In our ageing society, the demand for care is increasing. Therefore, it is foreseen that robots can help elderly to keep living independently. However, due to the unstructured and dynamic environment, human assistance will often be required for manipulation tasks. While the robot can navigate autonomously, it does not know where to go for telemanipulation tasks.
Methods have been developed that position a robot for autonomous manipulation. But with telemanipulation, there are fewer acceptable base poses due to human and telemanipulation limitations. The objective of this study is to design and evaluate a positioning model, the Inverse Telemanipulation Capability Map (ITCM), which includes these constraints. A scoring metric is used based on manipulability and task visibility. Six participants did a pick-and-place task with the robot in a base pose used by an expert (Expert), in the lowest (ITCM-low) and the highest scoring base pose (ITCM-high).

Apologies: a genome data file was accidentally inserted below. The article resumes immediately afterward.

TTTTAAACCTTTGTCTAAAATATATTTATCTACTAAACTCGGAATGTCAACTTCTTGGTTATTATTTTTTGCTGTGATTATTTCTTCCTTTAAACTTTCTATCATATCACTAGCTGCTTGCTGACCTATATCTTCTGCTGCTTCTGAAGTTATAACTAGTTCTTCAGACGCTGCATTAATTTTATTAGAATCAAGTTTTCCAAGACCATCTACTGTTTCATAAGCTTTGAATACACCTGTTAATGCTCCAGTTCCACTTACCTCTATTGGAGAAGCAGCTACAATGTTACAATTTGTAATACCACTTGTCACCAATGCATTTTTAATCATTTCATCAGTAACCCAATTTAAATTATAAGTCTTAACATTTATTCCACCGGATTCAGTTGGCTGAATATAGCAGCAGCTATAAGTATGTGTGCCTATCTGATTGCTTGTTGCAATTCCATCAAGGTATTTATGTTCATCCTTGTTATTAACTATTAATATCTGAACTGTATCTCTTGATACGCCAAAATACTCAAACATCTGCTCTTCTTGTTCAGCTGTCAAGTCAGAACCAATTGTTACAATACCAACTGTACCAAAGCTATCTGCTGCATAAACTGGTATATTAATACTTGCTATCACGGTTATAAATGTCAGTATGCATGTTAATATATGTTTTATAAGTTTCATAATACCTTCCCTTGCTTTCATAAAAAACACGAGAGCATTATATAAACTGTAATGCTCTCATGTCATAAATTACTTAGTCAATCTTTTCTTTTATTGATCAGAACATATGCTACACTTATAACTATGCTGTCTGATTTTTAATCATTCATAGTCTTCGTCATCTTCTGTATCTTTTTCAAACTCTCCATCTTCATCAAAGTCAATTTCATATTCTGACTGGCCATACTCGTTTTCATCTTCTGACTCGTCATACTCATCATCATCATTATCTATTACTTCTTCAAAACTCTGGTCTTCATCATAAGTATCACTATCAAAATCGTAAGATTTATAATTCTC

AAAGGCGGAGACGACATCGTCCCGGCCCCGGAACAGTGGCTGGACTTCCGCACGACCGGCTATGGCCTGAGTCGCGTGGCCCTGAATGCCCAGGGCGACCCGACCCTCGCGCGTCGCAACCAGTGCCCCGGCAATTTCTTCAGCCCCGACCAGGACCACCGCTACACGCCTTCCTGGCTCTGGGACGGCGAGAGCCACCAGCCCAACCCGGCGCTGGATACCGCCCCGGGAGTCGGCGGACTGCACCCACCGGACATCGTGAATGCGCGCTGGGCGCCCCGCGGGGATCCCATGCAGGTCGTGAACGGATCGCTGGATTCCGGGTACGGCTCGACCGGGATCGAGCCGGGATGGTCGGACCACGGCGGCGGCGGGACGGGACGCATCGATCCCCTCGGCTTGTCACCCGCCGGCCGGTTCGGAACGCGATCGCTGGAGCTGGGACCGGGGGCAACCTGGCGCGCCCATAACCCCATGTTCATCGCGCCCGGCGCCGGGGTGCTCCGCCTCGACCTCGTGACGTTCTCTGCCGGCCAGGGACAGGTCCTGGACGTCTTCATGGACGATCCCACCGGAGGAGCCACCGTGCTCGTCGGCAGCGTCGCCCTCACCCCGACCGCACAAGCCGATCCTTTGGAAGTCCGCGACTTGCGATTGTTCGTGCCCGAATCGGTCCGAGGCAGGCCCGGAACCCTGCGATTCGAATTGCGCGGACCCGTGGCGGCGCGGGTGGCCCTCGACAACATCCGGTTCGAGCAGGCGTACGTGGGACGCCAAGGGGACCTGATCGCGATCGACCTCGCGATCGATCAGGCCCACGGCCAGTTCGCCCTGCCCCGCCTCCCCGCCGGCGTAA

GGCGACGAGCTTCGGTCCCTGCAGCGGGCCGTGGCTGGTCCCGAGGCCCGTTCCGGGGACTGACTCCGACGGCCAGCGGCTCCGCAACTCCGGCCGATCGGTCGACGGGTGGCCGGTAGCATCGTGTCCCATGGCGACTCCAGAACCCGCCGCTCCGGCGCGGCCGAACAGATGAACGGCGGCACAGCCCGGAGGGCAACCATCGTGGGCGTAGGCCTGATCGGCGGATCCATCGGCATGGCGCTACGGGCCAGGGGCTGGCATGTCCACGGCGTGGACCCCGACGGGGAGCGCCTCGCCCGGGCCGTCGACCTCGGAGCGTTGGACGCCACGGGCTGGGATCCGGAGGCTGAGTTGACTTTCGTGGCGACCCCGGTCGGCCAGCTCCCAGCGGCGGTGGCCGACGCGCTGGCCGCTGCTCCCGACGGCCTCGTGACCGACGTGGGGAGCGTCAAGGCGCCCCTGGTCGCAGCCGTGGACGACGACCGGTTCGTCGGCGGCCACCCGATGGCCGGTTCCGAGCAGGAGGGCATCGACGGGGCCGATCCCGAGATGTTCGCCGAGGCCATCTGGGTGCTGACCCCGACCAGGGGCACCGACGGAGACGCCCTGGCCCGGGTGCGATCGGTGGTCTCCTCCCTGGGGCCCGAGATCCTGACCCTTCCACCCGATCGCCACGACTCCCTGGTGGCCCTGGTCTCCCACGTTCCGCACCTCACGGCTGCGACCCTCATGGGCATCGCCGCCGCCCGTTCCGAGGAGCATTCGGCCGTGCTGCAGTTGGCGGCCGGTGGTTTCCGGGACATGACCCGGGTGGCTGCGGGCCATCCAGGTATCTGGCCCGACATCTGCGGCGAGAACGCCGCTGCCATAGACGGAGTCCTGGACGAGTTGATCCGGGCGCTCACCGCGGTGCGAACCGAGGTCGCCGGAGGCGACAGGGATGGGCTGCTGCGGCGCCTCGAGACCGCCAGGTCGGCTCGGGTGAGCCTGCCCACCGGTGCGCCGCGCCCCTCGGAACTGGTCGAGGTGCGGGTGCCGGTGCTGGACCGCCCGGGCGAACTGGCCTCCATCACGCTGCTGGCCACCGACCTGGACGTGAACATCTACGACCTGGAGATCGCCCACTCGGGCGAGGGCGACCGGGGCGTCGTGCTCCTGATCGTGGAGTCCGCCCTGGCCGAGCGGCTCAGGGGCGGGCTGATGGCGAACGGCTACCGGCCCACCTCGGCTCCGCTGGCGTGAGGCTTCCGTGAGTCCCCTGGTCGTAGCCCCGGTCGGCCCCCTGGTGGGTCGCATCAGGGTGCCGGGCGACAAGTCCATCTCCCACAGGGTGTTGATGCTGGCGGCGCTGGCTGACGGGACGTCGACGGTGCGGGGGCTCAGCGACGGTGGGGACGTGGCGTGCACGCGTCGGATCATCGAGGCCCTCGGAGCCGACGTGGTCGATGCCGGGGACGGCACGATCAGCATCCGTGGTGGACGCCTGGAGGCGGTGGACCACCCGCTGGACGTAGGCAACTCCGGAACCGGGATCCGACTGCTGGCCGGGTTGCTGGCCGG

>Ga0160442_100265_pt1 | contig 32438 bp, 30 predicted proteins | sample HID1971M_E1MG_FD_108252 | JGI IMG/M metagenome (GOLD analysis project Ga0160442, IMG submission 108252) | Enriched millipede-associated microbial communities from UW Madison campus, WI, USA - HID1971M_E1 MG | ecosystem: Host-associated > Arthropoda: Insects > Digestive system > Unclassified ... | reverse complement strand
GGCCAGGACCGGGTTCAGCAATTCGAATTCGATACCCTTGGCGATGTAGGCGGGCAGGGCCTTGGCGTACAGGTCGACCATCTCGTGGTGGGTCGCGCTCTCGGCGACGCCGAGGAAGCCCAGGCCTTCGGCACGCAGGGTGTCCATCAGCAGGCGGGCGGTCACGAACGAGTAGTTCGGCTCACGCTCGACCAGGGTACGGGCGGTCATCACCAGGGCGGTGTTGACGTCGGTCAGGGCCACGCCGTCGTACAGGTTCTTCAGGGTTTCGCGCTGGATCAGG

The results show an increase in completion time of 71% from the ITCM-high to ITCM-low condition and the effort metrics are around one and a half times higher. Between the ITCM-high and Expert conditions no differences were found in the metrics. But participants also reported that the task was less or equally difficult in the ITCM-high condition.
It is concluded that the ITCM model is a good predictor for the telemanipulation advantageousness of a base pose and even the lowest scoring pose is acceptable. It can thus successfully be used to select navigational goals for semi-autonomous mobile manipulators.